Globe public editor Sylvia Stead discusses the need for journalists to be vigilant in their choice of language, words and labels.

[[{“fid”:”3129″,”view_mode”:”media_original”,”fields”:{“format”:”media_original”,”field_file_image_alt_text[und][0][value]”:””,”field_file_image_title_text[und][0][value]”:””},”type”:”media”,”attributes”:{“style”:”margin-left: 10px; margin-right: 10px; height: 258px; width: 180px; float: left;”,”class”:”media-element file-media-original”},”link_text”:null}]]By Sylvia Stead, public editor for the Globe and Mail

Psycho, schizo, retarded, vegetable – there are all sorts of words that can, or should, make us cringe when used inappropriately. They are dated at best; at worst, truly hurtful.

Everyone should strive to keep their language current and respectful, but it is especially important that journalists do so. People reporting, analyzing and commenting on the news cannot appear out of date or insensitive. Not when what they say and how they say it can have such an impact.

The need for vigilance is constant because even inadvertent miscues can cause problems. For example, a recent story about taxes on tampons noted that such products also are used by some “transgender.” An editor tried to clarify the point by specifying transgender women; The Globe published a correction, noting that we should have said “transgender people.”

Confusion like this is one reason that the organization GLAAD, which works “to ensure accurate and diverse representations of lesbian, gay, bisexual and transgender people” tries to increase awareness by reminding journalists that transgender is an adjective, not a noun, and that, when possible, transgender people should be asked how they would prefer to be described.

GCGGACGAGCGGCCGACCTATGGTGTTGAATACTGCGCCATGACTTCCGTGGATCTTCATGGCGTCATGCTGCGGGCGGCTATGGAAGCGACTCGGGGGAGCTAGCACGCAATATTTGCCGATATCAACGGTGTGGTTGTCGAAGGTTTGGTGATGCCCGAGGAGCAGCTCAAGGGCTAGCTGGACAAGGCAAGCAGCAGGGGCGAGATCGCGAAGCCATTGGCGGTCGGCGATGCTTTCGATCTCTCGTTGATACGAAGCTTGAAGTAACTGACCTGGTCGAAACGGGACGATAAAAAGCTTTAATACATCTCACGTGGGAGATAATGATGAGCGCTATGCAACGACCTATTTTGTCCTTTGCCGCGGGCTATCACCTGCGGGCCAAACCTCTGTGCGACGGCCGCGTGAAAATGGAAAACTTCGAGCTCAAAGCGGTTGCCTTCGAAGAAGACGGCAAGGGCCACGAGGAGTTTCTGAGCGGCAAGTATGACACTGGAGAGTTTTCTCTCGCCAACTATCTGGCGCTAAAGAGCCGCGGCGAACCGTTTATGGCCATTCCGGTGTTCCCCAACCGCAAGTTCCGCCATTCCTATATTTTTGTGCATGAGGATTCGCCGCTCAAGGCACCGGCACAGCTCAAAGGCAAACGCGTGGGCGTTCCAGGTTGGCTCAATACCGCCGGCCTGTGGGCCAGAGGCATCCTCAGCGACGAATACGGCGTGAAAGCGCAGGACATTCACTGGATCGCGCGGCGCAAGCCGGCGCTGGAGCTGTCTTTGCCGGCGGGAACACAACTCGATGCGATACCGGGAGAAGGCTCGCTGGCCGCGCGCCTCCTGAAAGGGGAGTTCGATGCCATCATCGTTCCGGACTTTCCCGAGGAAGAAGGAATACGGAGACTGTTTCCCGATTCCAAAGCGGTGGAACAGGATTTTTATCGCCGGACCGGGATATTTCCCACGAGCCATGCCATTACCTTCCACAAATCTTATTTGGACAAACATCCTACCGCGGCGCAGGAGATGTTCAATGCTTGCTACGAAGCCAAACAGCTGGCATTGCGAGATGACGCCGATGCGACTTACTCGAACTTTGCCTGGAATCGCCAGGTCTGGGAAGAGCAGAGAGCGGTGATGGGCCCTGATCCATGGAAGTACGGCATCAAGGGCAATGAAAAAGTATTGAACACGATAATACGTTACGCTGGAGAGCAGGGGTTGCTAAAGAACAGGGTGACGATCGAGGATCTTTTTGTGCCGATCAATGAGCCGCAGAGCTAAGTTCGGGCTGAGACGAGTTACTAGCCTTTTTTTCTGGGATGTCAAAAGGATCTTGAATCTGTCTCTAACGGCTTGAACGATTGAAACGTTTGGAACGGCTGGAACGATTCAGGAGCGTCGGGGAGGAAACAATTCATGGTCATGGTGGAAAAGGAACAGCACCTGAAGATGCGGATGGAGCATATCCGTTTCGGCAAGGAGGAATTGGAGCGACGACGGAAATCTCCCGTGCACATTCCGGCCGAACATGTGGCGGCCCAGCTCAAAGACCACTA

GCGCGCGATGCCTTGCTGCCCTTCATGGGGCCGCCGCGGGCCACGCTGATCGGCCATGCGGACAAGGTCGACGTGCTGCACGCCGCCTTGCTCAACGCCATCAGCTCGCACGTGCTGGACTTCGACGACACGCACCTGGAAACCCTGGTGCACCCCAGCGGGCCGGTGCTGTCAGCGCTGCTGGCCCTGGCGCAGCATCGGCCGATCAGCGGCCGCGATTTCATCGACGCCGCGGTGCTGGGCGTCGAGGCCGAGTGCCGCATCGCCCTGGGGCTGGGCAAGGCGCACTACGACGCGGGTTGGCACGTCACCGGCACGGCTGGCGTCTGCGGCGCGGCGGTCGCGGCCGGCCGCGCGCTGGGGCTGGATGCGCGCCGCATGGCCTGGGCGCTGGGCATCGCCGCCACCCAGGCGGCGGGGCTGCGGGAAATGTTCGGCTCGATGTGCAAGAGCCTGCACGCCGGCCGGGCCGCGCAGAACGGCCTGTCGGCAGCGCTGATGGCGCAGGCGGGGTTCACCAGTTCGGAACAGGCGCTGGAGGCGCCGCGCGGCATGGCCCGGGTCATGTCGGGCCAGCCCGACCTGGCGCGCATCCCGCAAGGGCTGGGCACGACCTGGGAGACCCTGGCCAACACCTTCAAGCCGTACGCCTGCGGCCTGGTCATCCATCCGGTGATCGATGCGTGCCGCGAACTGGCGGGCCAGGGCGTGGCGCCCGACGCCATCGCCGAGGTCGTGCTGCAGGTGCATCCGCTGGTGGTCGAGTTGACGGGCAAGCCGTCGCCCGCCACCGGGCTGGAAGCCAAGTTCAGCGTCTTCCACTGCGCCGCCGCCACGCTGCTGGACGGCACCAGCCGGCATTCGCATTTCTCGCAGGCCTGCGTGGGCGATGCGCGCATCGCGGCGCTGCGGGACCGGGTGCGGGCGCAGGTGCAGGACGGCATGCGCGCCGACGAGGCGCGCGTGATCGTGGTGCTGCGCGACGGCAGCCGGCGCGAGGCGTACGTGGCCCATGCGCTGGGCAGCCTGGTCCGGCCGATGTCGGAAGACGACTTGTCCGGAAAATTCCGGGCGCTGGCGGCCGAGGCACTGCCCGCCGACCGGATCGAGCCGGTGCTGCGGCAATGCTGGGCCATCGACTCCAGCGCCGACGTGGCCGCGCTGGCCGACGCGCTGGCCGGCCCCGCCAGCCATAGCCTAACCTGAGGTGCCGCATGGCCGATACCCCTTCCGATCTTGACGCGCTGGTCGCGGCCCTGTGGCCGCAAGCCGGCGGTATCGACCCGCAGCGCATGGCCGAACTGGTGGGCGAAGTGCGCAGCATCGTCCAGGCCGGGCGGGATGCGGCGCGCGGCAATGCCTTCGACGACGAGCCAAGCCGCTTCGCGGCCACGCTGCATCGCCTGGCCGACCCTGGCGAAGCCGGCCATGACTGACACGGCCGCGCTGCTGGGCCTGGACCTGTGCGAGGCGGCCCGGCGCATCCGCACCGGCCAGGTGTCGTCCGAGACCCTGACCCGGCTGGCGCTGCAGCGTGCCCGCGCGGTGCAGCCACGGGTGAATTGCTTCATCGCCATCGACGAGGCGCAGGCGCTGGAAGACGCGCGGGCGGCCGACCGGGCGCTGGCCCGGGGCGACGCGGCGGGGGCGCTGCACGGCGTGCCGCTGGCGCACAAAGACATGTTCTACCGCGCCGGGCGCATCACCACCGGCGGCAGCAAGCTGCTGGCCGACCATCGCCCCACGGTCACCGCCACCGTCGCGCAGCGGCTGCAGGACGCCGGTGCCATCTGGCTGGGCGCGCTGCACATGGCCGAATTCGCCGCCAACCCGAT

Increased awareness has also had an effect on mental-health issues, drastically reducing the use of such derogatory terms as psycho, schizo and retarded. Even in a historical context, they can seem out out of place.

For example, some readers were uncomfortable with this passage in a recent story about a man who lost his ability to move, speak, hear and see, only to regain it years later: “Strapped into a wheelchair, he was viewed by the world around him as a vegetable, a shell of the boy he once was.”

Even used in a sympathetic story and in reference to the distant past, “vegetable” stands out.

Should troublesome terms simply be outlawed?

Lawrence Carter-Long, a U.S. communications specialist and disability advocate, says no. “I’m not one for banning much of anything – I’d rather we talk about what words are used and why,” he told me in an e-mail. “That said, if you want to avoid unnecessary headaches, I’d say words like spastic should probably be avoided, as should archaic phrasing like retarded.”

He’d also add invalid, wheelchair-bound and crazy to the list because “using them creates more problems than anyone wants or needs [and] sounds out of touch, like something out of the 1920s.”

To continue reading this column, please go to where it was originally published.